If you wonder why I have difficulty with the mainstream atheist movement, you need do no more than watch Friday night’s Real Time With Bill Maher. Along with Maher was Sam Harris and the two of them got into an argument with Ben Affleck about how Islam is a uniquely terrible religion. The basic logic — and sadly, this is the depth of the analysis — is that there really is something “wrong” with the religion.
My position has always been that there is nothing any more evil in the teachings of Islam than there is in Judaism or Christianity. And it always strikes me as very bigoted to focus on the wrongs of “their” religion rather than on the wrongs of “ours.” But the bigger problem with their discussion was that it came down to whether we should label a religion based upon the behavior of some or even most of its proponents.
What was interesting was that Maher is clearly very emotional. His position is not, as he claims, based upon rational thought. He has something akin to an irrational hatred toward Muslims. That’s not to say that he doesn’t have his reasons. The problem is that racists have always had reasons for their claims. Americans have long claimed that African Americans were ignorant. Of course, the extent of their ignorance was a function of racism, not the other way around. I think much the same can be said about radicalism among Muslims: it is a function of western policies that have harmed Islamic peoples all over the world.
Harris makes the same racist argument, but with the patina of calm and intellectualism. And he repeated the argument that he and Maher were against the religion of Islam, but not the Muslim people. That’s just sad. That is pretty much exactly what Christians say about homosexuals: hate the sin, love the sinner. In this case, Harris says that he hates the religion, but he has nothing against the people who follow it. It makes no sense.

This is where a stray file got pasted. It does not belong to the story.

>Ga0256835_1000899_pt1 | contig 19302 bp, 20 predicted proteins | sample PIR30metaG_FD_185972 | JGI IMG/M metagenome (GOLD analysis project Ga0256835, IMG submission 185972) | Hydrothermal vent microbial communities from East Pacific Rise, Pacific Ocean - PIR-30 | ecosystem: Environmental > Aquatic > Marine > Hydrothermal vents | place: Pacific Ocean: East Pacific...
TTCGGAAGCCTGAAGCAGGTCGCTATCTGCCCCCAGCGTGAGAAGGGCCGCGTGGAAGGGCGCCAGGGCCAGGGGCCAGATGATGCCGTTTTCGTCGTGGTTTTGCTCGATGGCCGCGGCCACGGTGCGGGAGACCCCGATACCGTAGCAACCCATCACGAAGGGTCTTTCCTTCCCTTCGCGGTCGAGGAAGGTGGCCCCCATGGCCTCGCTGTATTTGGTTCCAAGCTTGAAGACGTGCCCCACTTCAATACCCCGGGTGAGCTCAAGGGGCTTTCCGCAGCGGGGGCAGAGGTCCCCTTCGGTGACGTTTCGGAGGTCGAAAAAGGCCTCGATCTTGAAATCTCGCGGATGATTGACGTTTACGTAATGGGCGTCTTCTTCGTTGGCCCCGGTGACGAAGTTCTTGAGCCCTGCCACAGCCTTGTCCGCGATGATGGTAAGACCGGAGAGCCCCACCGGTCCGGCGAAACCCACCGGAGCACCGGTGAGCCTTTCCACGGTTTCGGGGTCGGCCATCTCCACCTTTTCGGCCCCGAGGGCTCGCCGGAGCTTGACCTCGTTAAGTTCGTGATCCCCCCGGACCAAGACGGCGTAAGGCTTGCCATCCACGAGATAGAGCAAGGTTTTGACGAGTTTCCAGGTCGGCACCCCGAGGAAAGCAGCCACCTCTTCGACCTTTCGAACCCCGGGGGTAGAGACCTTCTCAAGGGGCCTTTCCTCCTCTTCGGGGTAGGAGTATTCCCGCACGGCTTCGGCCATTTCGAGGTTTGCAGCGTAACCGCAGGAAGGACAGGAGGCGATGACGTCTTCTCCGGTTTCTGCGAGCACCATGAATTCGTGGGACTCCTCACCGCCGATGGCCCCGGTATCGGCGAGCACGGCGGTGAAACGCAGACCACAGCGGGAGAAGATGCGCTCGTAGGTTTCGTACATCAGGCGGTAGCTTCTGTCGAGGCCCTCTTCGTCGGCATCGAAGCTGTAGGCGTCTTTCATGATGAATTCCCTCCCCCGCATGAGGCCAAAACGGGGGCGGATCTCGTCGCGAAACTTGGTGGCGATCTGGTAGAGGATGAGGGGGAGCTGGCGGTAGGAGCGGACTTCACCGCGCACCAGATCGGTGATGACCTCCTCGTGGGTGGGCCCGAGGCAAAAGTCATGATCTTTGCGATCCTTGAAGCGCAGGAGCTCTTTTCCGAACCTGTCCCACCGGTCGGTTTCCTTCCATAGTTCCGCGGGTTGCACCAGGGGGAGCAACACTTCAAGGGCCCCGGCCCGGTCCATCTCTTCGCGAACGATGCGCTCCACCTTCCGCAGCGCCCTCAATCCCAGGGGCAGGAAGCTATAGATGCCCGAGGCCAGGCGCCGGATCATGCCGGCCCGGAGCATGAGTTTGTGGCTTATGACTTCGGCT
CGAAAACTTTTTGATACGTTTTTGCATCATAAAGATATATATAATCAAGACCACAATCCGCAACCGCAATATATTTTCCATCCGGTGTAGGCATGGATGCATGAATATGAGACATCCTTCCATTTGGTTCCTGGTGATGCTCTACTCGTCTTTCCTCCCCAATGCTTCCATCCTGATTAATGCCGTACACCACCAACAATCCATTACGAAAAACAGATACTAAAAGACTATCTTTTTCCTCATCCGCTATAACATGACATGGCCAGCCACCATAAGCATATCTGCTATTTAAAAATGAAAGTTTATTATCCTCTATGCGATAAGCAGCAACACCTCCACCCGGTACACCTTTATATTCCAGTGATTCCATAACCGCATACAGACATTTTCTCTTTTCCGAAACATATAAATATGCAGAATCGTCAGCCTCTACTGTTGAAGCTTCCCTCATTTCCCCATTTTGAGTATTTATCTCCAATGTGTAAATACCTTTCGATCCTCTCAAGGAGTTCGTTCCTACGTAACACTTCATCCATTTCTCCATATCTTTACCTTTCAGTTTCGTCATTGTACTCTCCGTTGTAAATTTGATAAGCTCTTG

There is another problem with the argument that Maher and Harris are making. It is basically the “greatest threat” argument that conservatives so love. Whoever we are fighting is the greatest threat that we have ever faced. First it was the Soviet Union. Then we floundered around until we finally got “terrorism” — specifically Islamic terrorism.
But I can’t help going back to the IRA. Yet all the time that terrorism was being used by Catholics in Northern Ireland, no one went around making general comments about Catholics. And this is despite the fact that a lot of American Catholics were sympathetic to the Catholic minority’s struggle in that Protestant majority country. It’s hard not to come to the conclusion that the focus of much of the atheist community on Muslims is racist.
On the other hand, I don’t accept Ben Affleck’s claim that ISIS isn’t a Muslim religion. No one follows the Koran perfectly, just as no one follows the Bible perfectly. That’s not the way that religions work. And that is the point from my standpoint. Anyone can use any religion or religious book to justify whatever they want. In this way, both sides are trivializing what the Islamic religion is.
Although Christians like to claim that the Nazis were atheists, they were explicitly Christian. Did they act like what I think Christians should act like? No. But I think that is what Affleck was getting at when he asked Harris, “Are you the person who understands the officially codified doctrine of Islam?” Harris didn’t understand what Affleck was saying, of course. Not that it’s hard: what does it even mean to say that Islam is some pox on the world. Catholicism brought us the burning alive of heretics and Francis of Assisi. One can find justifications in the Bible for torture and living a life of poverty working for the good of others. The same is true of the Koran.
As with most things political, I wonder about motivations. It just so happens that the ideas that Bill Maher and Sam Harris push are conducive to American imperialism. Given the arguments that they make aren’t especially coherent, I think they are based upon the same kind of emotionalism that is the basis of the usual thoughtless “America right or wrong” patriotism. The idea that the problems in Iraq are really based upon some secret sauce in Islam, and not economic, political, and social conditions in those countries is submental. It’s one thing coming from conservatives who make these kind of “Good vs Evil” arguments about everything. But Harris and Maher would never make this kind of argument about the situation in Ferguson. But in Iraq, they are blind to a nuanced view. And I think it is fundamentally a problem with their atheism. For those of us (atheist and non-atheist alike) who don’t have an ax to grind, there is nothing special about the dysfunction in Iraq.